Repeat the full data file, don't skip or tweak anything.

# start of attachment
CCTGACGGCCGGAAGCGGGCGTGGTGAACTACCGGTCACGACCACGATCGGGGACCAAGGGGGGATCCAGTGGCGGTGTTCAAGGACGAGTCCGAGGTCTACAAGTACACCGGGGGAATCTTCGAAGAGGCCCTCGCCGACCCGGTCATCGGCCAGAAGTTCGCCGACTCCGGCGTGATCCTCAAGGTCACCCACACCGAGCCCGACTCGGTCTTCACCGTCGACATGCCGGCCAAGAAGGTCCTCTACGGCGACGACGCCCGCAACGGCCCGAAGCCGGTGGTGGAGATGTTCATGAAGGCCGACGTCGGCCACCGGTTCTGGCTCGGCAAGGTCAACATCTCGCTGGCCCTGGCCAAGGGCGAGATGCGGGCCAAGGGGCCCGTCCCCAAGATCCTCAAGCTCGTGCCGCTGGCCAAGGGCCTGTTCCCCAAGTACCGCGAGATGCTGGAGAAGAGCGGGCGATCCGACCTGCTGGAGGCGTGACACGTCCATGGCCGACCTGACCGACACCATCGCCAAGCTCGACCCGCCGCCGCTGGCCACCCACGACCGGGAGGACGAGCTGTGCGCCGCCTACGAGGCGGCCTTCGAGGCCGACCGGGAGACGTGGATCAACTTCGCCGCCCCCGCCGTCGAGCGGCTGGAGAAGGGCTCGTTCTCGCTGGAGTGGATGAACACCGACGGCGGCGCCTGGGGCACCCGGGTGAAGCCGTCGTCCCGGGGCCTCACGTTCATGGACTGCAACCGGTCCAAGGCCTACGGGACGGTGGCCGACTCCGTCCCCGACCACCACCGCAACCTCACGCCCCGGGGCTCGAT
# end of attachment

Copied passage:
CCTGACGGCCGGAAGCGGGCGTGGTGAACTACCGGTCACGACCACGATCGGGGACCAAGGGGGGATCCAGTGGCGGTGTTCAAGGACGAGTCCGAGGTCTACAAGTACACCGGGGGAATCTTCGAAGAGGCCCTCGCCGACCCGGTCATCGGCCAGAAGTTCGCCGACTCCGGCGTGATCCTCAAGGTCACCCACACCGAGCCCGACTCGGTCTTCACCGTCGACATGCCGGCCAAGAAGGTCCTCTACGGCGACGACGCCCGCAACGGCCCGAAGCCGGTGGTGGAGATGTTCATGAAGGCCGACGTCGGCCACCGGTTCTGGCTCGGCAAGGTCAACATCTCGCTGGCCCTGGCCAAGGGCGAGATGCGGGCCAAGGGGCCCGTCCCCAAGATCCTCAAGCTCGTGCCGCTGGCCAAGGGCCTGTTCCCCAAGTACCGCGAGATGCTGGAGAAGAGCGGGCGATCCGACCTGCTGGAGGCGTGACACGTCCATGGCCGACCTGACCGACACCATCGCCAAGCTCGACCCGCCGCCGCTGGCCACCCACGACCGGGAGGACGAGCTGTGCGCCGCCTACGAGGCGGCCTTCGAGGCCGACCGGGAGACGTGGATCAACTTCGCCGCCCCCGCCGTCGAGCGGCTGGAGAAGGGCTCGTTCTCGCTGGAGTGGATGAACACCGACGGCGGCGCCTGGGGCACCCGGGTGAAGCCGTCGTCCCGGGGCCTCACGTTCATGGACTGCAACCGGTCCAAGGCCTACGGGACGGTGGCCGACTCCGTCCCCGACCACCACCGCAACCTCACGCCCCGGGGCTCGAT